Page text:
UBC In The News

Wetlands, not walls, may be key to managing flooding as sea levels rise

Kees Lokman, a professor at UBC’s school of architecture and landscape architecture and director of the UBC Coastal Adaptation Lab, says low-lying wetlands, salt marshes and natural assets are not just valuable habitat for wildlife, they might also be potent tools to manage flooding as sea levels rise by up to one metre over the next 80 years.
The Canadian Press via Globe and MailNational Observer (subscription)980 CJMECHEK NewVancouver Sun (also in The ProvinceMSN); CTVCFAX 1070

Grocery prices for Canadians could increase by $695 in 2021

Motley Fool highlighted the latest Food Price Report jointly released by UBC, Dalhousie University, University of Guelph and University of Saskatchewan.
Motley Fool via Yahoo

Marginalized groups experience higher cumulative air pollution in urban Canada: UBC study

A UBC study looked at hazard and environmental injustice patterns in urban Canada. The article quoted Amanda Giang, a professor at the Institute for Resources, Environment and Sustainability and the department of mechanical engineering, and Kaitlin Castellani, who was a research assistant at the time of the study.
Indo-Canadian Voice

Leaving Hong Kong: A family makes a wrenching decision

Dr. Leo Shin, a professor and convenor of the Hong Kong Studies Initiative at UBC, commented on Hong Kongers leaving their city and said despite the availability of social media and other technologies, family and social ties will inevitably suffer.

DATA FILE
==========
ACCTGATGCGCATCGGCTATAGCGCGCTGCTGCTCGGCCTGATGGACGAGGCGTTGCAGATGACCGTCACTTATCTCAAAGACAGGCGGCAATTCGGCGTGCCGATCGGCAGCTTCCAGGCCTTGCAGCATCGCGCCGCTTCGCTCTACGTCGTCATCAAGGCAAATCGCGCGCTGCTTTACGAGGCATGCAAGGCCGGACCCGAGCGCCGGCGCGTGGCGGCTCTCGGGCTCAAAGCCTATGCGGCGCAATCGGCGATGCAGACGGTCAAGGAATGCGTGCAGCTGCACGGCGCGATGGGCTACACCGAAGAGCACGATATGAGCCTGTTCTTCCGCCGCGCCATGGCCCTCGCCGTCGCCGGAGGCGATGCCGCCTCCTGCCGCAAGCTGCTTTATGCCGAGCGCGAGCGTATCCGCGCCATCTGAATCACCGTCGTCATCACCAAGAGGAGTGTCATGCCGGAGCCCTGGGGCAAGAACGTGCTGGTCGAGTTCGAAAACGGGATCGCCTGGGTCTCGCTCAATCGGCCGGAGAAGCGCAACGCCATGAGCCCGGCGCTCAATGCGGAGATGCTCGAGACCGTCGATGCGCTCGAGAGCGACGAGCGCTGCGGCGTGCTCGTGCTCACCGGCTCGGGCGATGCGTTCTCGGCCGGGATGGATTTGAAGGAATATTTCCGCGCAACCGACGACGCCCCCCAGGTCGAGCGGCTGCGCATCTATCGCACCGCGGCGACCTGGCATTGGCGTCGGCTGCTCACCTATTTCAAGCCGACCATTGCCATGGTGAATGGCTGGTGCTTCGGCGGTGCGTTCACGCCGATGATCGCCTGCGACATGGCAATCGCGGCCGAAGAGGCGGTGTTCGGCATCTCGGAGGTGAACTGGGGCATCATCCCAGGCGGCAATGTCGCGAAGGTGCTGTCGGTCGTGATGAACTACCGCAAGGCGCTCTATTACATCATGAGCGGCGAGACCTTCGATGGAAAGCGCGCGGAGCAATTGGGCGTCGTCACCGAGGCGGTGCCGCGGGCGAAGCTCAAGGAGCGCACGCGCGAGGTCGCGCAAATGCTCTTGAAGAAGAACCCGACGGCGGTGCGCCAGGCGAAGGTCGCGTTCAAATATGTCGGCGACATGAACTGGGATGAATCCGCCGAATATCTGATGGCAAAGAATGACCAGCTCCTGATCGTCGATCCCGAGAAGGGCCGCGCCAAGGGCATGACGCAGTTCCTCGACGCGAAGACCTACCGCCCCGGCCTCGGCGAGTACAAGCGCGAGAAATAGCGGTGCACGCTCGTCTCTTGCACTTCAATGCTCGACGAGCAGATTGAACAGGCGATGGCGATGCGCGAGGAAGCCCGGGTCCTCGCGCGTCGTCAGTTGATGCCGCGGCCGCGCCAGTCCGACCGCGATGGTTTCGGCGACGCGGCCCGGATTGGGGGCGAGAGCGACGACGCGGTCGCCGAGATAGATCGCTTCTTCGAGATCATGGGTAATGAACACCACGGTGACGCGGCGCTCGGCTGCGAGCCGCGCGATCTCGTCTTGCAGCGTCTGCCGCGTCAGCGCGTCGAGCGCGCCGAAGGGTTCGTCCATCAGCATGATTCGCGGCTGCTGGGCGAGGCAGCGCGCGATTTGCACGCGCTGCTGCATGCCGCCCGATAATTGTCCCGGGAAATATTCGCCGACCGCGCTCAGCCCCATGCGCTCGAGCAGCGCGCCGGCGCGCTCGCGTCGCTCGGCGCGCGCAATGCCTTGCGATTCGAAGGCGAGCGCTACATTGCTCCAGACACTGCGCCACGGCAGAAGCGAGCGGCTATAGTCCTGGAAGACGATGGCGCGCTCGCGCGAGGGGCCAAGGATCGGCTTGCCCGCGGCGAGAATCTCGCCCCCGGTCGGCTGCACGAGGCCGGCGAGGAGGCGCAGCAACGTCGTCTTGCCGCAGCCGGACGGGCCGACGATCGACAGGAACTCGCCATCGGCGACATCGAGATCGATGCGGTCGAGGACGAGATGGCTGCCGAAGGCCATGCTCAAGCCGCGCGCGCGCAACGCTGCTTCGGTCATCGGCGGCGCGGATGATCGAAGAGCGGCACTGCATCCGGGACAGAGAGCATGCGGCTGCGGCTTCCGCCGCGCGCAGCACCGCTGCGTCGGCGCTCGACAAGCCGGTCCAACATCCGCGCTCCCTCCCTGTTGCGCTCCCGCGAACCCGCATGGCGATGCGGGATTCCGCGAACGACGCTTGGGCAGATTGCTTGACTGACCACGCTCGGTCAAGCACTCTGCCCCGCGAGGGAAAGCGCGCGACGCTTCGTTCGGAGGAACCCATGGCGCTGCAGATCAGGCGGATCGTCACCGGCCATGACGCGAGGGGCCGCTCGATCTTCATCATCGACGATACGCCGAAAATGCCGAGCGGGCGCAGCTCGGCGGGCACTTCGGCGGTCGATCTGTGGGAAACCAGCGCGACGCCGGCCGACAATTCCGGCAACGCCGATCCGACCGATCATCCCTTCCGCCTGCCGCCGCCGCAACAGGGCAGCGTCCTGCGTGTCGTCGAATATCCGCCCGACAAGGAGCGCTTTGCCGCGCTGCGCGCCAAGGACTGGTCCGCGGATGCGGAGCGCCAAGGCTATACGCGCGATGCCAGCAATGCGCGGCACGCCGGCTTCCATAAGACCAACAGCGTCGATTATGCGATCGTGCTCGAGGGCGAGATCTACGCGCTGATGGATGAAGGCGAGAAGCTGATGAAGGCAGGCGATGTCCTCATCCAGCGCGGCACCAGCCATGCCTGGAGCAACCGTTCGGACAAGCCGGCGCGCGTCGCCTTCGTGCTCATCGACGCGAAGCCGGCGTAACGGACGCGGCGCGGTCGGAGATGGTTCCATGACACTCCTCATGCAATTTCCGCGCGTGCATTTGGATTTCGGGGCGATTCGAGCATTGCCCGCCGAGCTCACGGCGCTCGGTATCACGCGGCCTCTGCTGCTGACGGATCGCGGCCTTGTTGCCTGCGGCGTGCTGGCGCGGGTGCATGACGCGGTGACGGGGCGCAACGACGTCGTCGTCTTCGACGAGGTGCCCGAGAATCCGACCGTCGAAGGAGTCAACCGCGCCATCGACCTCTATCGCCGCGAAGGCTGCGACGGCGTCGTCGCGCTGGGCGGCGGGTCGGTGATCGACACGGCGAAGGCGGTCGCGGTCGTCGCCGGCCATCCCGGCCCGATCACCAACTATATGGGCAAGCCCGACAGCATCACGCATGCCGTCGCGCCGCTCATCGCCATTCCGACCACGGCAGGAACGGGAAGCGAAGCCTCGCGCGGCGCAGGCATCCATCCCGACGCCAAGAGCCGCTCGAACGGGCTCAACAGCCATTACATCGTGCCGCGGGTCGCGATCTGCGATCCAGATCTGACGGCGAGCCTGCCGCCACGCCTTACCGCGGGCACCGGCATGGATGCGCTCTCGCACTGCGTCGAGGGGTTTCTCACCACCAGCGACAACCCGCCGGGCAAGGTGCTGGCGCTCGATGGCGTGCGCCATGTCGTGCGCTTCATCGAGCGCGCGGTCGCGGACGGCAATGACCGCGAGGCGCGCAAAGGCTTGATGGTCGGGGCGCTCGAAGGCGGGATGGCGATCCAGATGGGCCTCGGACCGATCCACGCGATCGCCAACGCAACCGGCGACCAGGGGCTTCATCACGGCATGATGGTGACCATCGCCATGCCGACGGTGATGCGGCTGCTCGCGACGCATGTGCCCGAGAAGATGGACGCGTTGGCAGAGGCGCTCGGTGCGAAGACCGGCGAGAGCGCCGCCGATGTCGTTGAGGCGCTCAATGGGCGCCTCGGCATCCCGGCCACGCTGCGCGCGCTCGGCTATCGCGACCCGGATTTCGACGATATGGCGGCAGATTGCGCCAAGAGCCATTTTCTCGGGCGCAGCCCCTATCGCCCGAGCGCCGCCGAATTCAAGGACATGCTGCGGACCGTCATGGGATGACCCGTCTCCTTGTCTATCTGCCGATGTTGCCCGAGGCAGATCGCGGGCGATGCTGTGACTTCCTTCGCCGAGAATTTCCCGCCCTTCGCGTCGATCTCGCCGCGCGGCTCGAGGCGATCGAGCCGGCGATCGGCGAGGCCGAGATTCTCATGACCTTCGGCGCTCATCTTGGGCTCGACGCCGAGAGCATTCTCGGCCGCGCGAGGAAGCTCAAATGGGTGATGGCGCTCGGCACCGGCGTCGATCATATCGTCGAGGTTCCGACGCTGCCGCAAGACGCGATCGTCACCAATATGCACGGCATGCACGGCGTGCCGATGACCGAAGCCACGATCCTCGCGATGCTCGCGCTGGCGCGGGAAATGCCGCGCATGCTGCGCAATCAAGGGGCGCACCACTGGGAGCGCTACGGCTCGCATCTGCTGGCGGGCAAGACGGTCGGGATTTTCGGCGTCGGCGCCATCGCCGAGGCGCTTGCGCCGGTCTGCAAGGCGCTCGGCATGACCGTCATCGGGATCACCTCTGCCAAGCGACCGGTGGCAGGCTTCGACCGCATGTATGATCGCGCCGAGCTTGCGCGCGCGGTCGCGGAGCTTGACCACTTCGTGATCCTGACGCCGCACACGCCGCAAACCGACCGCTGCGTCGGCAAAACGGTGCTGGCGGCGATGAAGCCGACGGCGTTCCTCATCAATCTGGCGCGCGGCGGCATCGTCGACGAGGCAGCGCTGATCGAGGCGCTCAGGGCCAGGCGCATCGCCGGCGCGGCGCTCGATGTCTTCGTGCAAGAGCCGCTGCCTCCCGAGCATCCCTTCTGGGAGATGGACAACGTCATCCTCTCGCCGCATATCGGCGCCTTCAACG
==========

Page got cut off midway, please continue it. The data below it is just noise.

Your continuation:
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The first Covid-19 vaccines have changed biotech forever

Quartz spoke to UBC professor and lipid nanoparticles researcher Dr. Pieter Cullis about targeted drug delivery and highlighted his work that led to the success of first mRNA vaccines.

Don't expect NHL players in Canada to skip line for COVID-19 vaccine

Dr. Anita Ho, a professor in bioethics and health services research, says when deciding who receives the first rounds of vaccines for COVID-19, high-risk groups like the elderly, long-term care workers, people living in Indigenous communities and front-line essential workers will be at the front of the line.

It’s now winter. We are wired to stay home

The Tyee spoke to Dr. Raymond Lam, director of UBC’s Mood Disorders Centre and associate head of research in the department of psychiatry, about tackling the feeling of mild depression and lethargy in the winter. The article also mentioned a study by UBC and Canadian Mental Health Association which confirms that, for many, the pandemic has intensified stress, anxiety and depression.
The Tyee

Churches breaking COVID-19 rules still get government tax breaks

UBC political science professor Max Cameron gave comments about the B.C. government providing churches and other religious buildings automatic statutory property tax exemptions.
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